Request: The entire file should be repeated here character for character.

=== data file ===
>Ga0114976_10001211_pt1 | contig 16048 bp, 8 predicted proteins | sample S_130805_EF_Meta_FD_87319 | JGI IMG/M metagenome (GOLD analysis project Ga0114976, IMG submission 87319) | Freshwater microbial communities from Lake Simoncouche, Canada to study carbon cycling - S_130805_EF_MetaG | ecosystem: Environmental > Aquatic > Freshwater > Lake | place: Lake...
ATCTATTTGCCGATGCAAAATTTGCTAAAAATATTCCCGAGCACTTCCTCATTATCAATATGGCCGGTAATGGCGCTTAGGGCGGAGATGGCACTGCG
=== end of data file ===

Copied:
>Ga0114976_10001211_pt1 | contig 16048 bp, 8 predicted proteins | sample S_130805_EF_Meta_FD_87319 | JGI IMG/M metagenome (GOLD analysis project Ga0114976, IMG submission 87319) | Freshwater microbial communities from Lake Simoncouche, Canada to study carbon cycling - S_130805_EF_MetaG | ecosystem: Environmental > Aquatic > Freshwater > Lake | place: Lake...
ATCTATTTGCCGATGCAAAATTTGCTAAAAATATTCCCGAGCACTTCCTCATTATCAATATGGCCGGTAATGGCGCTTAGGGCGGAGATGGCACTGCG